«GOODMARK.7.11.2008 7/16/2008 12:44:53 PM When Is a Battered Woman Not a Battered Woman? When She Fights Back Leigh Goodmark† INTRODUCTION I. THE ...»
We must be willing to tell counterstories—alternate narratives that subvert the received wisdom and describe our clients’ authentic experiences with their violent partners. Counterstories “destroy... the bundle of presuppositions, received wisdoms, and shared understandings against a background of which legal and political discourse takes place.”305 If narratives are responsible for producing stereotypes and paradigms, counterstories can show judges that “the factual universe on which legal decisions are based can be too narrow.”306 As Professor Christopher Gilkerson argues, Lawyers can correct universalized narratives only when they assert advocacy stories as alternatives to prevailing stock stories that do not fit the client’s narrative. Systematic juxtaposition of client and universalized narratives is a method that can demonstrate the incompleteness (and thus falsity) of universalization by highlighting the absence and importance of the client’s perspective. Client narratives therefore hold the potential to make judges aware of and acknowledge the perspective of those excluded.307 Counterstories carry the potential to transform judicial practice because they force decision-makers to confront “the human lives their decisions affect”;308 the hope in telling such stories is that judges will view their work “through a more empathic lens.”309 Counterstories bring into stark relief the gulf between
305. Delgado, supra note 265, at 2413; see also Delgado, supra note 8, at 563 (criticizing the “inner circle of about a dozen white, male writers” on antidiscrimination law who “only infrequently cite a minority scholar”).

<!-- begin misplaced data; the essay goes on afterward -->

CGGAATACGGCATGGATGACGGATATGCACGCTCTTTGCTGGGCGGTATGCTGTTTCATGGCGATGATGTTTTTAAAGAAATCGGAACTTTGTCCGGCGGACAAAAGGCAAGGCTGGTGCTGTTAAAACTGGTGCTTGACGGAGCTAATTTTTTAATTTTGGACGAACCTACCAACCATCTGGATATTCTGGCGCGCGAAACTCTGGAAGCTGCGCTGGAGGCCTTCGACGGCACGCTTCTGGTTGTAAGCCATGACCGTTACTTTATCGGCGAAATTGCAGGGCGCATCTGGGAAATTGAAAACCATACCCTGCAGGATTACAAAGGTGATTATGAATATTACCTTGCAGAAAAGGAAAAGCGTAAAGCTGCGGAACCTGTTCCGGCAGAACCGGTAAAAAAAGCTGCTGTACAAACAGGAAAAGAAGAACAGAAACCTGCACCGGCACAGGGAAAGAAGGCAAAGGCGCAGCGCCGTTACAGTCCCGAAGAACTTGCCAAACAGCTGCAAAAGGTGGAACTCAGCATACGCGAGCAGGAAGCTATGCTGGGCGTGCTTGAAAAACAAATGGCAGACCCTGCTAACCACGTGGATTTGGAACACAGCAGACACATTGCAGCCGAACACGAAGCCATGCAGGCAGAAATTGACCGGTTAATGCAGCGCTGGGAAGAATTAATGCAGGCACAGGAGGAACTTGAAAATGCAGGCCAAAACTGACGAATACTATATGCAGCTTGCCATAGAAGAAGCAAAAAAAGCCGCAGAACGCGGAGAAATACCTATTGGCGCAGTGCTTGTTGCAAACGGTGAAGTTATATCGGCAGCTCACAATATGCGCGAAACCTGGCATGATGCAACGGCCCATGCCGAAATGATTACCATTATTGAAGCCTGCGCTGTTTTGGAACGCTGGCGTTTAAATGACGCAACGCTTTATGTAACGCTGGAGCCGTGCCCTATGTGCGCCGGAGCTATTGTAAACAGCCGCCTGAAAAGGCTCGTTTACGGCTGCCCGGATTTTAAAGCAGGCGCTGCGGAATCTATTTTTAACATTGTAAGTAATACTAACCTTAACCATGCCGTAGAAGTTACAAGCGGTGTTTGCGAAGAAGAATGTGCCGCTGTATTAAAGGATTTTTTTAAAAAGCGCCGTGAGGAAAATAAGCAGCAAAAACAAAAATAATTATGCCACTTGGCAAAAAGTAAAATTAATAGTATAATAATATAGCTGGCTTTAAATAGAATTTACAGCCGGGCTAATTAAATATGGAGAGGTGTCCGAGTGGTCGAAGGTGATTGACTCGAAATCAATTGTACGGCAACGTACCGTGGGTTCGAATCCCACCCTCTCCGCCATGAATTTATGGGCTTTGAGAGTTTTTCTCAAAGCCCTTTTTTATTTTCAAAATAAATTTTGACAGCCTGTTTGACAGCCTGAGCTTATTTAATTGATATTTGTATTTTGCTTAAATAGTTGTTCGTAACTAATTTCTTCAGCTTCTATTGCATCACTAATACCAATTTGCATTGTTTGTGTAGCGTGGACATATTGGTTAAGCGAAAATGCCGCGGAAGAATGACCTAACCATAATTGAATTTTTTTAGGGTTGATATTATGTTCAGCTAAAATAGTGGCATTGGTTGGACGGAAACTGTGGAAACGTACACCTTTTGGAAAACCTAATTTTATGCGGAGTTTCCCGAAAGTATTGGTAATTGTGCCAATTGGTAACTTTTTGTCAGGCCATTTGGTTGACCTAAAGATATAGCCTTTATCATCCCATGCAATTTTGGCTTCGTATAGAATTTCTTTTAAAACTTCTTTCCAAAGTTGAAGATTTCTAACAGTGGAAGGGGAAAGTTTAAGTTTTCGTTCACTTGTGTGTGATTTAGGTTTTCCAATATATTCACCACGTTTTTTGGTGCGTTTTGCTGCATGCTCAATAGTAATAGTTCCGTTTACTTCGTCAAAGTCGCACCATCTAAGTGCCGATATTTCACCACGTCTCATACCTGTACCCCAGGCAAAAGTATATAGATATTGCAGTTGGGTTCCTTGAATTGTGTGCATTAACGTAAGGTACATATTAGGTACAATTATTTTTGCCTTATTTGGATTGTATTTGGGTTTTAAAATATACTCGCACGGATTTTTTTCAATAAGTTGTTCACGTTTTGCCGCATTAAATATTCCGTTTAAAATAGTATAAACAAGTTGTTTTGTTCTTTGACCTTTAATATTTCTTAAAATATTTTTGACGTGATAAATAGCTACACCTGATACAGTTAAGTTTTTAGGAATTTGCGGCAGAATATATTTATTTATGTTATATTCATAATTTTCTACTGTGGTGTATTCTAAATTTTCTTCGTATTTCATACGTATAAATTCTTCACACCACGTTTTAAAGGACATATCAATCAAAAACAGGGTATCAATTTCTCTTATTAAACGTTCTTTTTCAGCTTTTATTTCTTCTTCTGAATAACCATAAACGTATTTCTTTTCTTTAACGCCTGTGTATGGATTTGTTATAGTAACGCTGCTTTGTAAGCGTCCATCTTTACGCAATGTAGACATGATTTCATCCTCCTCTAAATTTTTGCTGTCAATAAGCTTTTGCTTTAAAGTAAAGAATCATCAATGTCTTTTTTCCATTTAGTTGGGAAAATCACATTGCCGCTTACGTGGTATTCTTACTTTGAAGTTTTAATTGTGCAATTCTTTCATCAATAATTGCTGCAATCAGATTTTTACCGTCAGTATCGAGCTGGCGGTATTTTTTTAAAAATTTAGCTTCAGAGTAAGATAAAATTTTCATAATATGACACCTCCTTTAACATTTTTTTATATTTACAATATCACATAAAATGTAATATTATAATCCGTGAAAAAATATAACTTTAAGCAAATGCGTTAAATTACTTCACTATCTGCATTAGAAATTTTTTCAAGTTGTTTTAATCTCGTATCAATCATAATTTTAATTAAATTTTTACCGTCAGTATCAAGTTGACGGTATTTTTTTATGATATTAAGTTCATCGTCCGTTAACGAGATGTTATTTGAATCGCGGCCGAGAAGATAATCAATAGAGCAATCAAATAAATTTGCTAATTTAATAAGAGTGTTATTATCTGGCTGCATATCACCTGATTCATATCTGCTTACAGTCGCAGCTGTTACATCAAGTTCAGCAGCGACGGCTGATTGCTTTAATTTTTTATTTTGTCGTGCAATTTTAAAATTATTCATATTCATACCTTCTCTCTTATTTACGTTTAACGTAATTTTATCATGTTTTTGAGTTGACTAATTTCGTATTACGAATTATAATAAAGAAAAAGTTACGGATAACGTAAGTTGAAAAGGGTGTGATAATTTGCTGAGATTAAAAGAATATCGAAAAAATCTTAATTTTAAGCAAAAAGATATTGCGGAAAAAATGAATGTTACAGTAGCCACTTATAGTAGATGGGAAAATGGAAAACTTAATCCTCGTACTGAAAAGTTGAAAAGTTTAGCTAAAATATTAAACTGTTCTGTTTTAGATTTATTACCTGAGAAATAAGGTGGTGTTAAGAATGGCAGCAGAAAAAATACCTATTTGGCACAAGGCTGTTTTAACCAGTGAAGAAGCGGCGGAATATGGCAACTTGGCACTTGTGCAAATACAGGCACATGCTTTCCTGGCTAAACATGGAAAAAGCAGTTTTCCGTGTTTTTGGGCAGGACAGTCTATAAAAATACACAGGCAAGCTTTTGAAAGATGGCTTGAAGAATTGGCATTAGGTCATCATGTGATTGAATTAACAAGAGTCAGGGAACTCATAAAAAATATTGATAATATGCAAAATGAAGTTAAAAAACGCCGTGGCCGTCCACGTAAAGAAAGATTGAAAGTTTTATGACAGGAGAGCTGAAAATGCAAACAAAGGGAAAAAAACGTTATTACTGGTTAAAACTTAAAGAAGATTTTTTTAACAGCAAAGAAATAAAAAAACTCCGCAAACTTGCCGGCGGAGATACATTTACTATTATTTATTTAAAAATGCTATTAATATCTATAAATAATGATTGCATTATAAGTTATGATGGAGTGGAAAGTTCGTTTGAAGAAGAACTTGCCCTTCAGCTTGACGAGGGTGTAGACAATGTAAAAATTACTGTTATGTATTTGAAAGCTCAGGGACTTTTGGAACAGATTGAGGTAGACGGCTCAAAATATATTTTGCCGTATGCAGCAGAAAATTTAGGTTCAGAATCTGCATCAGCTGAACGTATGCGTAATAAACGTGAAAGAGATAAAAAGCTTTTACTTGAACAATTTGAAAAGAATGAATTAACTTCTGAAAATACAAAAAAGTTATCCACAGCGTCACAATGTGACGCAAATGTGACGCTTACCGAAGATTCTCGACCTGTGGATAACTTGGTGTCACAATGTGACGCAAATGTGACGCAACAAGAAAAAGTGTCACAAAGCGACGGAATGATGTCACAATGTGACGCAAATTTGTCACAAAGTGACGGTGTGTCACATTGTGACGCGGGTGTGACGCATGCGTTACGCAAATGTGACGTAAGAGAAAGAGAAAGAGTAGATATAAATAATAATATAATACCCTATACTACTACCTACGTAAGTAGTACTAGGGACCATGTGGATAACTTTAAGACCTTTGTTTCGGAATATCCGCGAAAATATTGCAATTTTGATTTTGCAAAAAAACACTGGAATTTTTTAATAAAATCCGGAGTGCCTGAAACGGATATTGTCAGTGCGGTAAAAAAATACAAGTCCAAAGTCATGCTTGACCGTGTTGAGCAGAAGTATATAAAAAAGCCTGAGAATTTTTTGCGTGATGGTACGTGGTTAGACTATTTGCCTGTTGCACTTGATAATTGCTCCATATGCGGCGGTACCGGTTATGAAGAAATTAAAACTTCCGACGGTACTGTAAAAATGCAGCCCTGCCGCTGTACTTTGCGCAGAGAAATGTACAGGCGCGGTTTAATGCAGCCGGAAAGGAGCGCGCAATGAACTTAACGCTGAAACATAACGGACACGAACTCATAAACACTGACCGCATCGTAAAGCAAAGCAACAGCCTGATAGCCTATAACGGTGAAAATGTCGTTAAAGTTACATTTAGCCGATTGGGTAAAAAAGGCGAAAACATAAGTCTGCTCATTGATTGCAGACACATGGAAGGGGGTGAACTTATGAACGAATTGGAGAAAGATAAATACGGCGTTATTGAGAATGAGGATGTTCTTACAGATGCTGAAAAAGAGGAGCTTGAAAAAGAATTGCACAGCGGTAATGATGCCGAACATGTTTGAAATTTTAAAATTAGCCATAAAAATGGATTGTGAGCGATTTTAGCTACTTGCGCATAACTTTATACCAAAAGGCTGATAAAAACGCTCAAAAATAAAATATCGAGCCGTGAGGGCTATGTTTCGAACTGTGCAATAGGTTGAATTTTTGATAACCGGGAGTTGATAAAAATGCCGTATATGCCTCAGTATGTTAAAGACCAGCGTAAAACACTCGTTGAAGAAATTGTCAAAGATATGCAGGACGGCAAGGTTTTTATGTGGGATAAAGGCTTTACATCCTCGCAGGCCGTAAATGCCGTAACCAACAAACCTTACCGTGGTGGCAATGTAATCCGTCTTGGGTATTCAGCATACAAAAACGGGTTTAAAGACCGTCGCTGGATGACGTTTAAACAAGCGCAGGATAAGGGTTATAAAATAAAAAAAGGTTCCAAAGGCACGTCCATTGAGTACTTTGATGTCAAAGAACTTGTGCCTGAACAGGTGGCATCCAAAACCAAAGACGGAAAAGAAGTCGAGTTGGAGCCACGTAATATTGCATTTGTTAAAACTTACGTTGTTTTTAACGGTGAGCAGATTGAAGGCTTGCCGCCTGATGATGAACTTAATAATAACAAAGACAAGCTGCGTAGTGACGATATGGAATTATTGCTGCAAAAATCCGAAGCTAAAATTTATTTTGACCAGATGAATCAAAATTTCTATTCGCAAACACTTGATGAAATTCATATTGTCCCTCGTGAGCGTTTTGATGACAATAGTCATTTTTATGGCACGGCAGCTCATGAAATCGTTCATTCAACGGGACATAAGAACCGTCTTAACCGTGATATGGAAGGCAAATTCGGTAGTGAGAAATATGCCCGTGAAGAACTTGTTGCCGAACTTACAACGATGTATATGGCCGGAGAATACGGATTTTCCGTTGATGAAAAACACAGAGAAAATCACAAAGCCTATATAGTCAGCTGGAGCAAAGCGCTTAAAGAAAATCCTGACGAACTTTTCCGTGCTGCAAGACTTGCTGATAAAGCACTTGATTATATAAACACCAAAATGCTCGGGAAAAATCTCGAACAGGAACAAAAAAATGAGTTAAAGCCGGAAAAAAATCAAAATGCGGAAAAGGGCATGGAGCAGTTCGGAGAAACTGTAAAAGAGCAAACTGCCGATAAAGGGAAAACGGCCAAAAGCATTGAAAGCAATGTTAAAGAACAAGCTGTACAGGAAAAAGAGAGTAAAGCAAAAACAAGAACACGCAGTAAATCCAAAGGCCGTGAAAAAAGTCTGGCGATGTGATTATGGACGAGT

306. Baron & Epstein, supra note 9, at 185.
307. Gilkerson, supra note 245, at 920; see also Leslie G. Espinoza, Legal Narratives, Therapeutic Narratives: The Invisibility and Omnipresence of Race and Gender, 95 MICH. L. REV. 901, 916 (1997) (describing how dominant narratives reinforce oppression and how counterstories break that oppression); Hayman & Levit, supra note 9, at 433 (arguing that counterstories drive critical inquiry into how well stock narratives reflect reality).
308. Hayman & Levitt, supra note 9, at 435.
GOODMARK.7.11.2008 7/16/2008 12:44:53 PM 2008] When Is a Battered Woman Not a Battered Woman? 127 judicial assumptions about battered women and the real women seeking the court’s protection. Faced with the juxtaposition of the paradigmatic victim and the real plaintiffs telling very different stories, judges may have to rethink the stereotypes on which they rely. One counterstory might be easy for a judge to reject, but regular exposure to these stories should make a judge question his or her beliefs about battered women.
Collaboration between lawyer and client is essential in the construction of counterstories.310 Power imbalances are inherent in the attorney/client relationship; to redress that imbalance, “room for client voice... must be carved out of lawyer-dominated space.”311 The need for collaboration also addresses the concern about the instrumentality of client stories. The decision to tell a counternarrative must be the result of discussion about the goals of the representation and the advocate’s approach to her work with battered women, as well as thoughtful counseling about how the legal system is likely to view the client’s claims. Through that conversation, the advocate and client must decide what empowerment means for that woman, particularly if they believe that testifying to how she fought back and winning her case are mutually exclusive goals.312 Advocates should share their experiences with the legal system, not only to give the client a sense of what she might face should she decide to tell her own story, but also to provide the client with a sense of the importance of her story within the larger context of the legal system and of the battles that women without counsel face when they tell unmediated narratives.